The incidence of lymphomas as a whole, with the exception of marginal zone and follicular lymphoma, is higher among men, which may stem from the fact that environmental factors and workplace exposures that are often linked to lymphomagenesis tend to occur in historically male-driven industries (1). Recent evaluation by Nabhan et al. suggests that in patients with follicular lymphoma, women less than 50 years of age had an improved OS compared to males, while women older than 80 years of age had better OS and progression free survival (PFS) compared to males of the same age (12). These findings may be a reflection of the fact that women in the general population of the US have an improved survival compared with men. With respect to treatment differences, Nabhan and colleagues also noted that women with follicular lymphoma were more likely to receive single agent rituximab and were less likely to receive anthracycline-based chemotherapy such as rituximab, cyclophosphamide, doxorubicin, vincristine, and prednisone (R-CHOP). Despite possible under-treatment, women were still found to have an improved survival. The disparities within anthracycline use however are less pertinent in recent years given the increasing use of non-anthracycline-based regimens such as bendamustine-rituximab, rituximab-lenalidomide, and an increased focus on immunotherapy and targeted therapies (12). Long-term follow-up studies note that men treated for HL were found to have a higher risk of cardiovascular mortality and myocardial infarction compared to women who received similar treatment (9,13).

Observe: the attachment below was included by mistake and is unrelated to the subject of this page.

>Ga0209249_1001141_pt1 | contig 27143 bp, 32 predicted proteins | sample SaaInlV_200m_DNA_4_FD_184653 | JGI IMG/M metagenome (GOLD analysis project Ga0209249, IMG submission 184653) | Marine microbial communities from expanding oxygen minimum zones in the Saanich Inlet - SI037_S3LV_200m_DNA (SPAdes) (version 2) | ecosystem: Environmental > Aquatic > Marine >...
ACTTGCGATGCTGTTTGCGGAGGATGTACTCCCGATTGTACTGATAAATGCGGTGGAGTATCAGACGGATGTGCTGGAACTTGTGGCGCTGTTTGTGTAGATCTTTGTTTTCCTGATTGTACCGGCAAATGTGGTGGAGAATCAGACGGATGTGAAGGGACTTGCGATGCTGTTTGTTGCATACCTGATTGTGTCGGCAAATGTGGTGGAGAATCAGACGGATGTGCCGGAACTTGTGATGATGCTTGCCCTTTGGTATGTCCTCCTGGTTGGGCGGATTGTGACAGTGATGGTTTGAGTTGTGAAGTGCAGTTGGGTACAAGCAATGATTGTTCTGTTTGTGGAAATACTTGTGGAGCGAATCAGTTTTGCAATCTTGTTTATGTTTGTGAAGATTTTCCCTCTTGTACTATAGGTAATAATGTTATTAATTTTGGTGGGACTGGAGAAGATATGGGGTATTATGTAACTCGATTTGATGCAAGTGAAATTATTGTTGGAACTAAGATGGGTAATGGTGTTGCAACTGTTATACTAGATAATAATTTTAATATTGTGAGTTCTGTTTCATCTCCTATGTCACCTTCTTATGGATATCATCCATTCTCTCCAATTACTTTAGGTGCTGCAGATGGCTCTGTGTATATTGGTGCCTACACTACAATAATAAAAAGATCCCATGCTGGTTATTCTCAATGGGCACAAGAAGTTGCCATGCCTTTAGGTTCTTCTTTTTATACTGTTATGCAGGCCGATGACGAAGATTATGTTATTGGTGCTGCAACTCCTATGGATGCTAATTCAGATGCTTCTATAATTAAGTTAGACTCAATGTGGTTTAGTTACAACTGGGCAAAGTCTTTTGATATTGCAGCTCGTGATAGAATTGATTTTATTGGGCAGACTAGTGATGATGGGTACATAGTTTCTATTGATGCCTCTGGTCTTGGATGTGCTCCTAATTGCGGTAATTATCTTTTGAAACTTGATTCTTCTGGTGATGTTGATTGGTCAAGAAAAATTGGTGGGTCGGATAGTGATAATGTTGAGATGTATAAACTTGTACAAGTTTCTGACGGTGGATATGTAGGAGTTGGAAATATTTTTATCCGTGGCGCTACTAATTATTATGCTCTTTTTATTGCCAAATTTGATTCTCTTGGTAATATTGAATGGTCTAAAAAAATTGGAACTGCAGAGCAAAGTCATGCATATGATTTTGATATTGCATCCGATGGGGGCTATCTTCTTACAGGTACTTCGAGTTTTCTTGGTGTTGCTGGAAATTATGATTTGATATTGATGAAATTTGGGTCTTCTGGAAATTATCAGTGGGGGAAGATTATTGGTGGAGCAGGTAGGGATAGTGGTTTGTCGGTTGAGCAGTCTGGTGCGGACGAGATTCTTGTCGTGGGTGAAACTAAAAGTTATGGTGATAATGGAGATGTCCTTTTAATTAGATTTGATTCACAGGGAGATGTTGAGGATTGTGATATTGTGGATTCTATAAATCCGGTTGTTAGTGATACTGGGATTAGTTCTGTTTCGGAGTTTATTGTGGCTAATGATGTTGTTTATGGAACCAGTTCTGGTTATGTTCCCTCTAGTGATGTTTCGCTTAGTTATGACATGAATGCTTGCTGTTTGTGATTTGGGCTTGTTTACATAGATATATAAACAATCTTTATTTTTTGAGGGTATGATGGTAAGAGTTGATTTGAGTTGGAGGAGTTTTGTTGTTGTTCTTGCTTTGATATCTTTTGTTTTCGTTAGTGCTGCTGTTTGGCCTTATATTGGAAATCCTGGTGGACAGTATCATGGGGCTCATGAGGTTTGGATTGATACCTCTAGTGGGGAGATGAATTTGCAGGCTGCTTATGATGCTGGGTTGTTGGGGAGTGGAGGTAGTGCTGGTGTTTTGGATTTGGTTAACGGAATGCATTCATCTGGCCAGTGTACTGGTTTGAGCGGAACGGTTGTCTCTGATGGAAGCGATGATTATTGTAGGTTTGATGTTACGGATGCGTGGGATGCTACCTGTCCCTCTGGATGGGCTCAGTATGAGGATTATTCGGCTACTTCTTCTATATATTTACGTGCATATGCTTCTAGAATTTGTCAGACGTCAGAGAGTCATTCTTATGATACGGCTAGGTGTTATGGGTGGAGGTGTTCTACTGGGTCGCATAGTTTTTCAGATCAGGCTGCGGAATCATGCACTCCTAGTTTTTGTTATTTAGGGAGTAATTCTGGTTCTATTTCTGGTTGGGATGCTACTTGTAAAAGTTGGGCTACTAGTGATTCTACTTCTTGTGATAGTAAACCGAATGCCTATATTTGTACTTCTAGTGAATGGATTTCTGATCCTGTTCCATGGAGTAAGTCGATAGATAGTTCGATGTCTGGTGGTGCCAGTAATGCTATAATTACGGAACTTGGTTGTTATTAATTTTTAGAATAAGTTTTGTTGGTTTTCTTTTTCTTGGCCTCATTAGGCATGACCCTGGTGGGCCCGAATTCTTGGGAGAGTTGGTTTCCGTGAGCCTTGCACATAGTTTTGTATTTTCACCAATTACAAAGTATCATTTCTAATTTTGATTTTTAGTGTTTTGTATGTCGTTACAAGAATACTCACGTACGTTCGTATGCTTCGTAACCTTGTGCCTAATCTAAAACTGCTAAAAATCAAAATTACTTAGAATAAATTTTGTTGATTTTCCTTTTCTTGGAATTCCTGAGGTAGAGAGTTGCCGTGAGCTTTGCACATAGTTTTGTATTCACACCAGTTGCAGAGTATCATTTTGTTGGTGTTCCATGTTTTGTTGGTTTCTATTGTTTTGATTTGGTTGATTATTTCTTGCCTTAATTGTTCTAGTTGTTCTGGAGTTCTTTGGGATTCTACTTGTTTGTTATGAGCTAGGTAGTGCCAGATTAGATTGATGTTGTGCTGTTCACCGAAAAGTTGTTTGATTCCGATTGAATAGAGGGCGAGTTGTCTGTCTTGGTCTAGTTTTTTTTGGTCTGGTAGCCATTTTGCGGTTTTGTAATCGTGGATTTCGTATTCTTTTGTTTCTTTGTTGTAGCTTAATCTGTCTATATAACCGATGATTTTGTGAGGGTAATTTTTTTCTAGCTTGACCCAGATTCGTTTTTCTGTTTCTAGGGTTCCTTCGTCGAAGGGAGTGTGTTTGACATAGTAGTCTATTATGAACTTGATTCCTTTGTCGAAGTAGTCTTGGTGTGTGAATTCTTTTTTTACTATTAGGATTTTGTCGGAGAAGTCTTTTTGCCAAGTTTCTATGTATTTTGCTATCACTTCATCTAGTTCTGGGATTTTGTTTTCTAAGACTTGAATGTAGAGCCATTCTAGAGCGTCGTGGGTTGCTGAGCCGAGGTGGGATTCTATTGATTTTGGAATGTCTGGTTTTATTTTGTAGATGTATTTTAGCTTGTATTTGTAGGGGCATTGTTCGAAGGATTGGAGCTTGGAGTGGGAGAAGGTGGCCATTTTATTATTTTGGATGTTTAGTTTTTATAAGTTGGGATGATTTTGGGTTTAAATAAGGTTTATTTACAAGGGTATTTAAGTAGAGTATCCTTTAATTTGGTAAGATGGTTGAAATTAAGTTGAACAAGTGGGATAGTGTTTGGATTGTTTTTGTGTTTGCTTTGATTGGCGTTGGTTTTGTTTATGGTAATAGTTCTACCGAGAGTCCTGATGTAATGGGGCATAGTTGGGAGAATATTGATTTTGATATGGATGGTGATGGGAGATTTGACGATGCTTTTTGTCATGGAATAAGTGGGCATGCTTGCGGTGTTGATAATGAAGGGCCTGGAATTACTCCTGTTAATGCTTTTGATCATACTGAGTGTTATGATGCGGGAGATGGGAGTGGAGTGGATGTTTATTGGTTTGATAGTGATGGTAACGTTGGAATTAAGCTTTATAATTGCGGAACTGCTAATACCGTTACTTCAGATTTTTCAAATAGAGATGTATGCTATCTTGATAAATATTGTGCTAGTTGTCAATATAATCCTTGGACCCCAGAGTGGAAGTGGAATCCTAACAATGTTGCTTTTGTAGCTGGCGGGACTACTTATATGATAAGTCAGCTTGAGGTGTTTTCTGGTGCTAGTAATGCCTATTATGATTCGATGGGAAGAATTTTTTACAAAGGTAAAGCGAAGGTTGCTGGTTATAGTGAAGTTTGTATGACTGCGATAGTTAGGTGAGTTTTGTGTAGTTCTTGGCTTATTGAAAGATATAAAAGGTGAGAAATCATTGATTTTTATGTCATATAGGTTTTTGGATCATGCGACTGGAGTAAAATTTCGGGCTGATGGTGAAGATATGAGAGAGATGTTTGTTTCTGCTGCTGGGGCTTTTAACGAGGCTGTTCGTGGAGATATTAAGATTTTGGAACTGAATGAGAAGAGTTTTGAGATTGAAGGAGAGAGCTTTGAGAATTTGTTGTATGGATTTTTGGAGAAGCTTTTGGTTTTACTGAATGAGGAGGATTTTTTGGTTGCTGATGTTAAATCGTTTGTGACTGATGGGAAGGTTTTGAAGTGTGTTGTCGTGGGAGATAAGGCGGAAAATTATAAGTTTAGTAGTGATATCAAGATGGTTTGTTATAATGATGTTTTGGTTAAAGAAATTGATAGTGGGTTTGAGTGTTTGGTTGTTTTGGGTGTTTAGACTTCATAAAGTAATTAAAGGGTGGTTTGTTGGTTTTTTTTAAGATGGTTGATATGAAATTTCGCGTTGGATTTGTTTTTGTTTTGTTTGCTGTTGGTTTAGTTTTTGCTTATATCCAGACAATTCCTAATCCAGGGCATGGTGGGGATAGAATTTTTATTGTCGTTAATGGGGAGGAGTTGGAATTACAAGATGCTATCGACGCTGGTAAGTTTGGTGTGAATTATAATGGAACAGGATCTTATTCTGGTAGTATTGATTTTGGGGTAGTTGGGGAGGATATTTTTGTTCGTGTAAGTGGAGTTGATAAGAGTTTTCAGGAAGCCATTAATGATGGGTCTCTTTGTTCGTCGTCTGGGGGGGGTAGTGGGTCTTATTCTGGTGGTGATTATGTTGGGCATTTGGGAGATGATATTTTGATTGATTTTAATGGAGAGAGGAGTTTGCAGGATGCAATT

Female patients with lymphoma may be faced with unique treatment challenges with respect to pregnancy and fertility that may lead to disparate care compared to male patients. As a group, lymphoma accounts for 11% of malignancies diagnosed during pregnancy, but given the many presentations at diagnosis and differences in the natural history of each of these entities, little data exists to guide the management of these women. This poses unique challenges to the care of both the mother and the unborn fetus (14,15). Although the goal of treatment is to provide the mother with optimal care while balancing the risks to the fetus, the patient and her providers often encounter many challenges at all stages of management from diagnosis to treatment (14).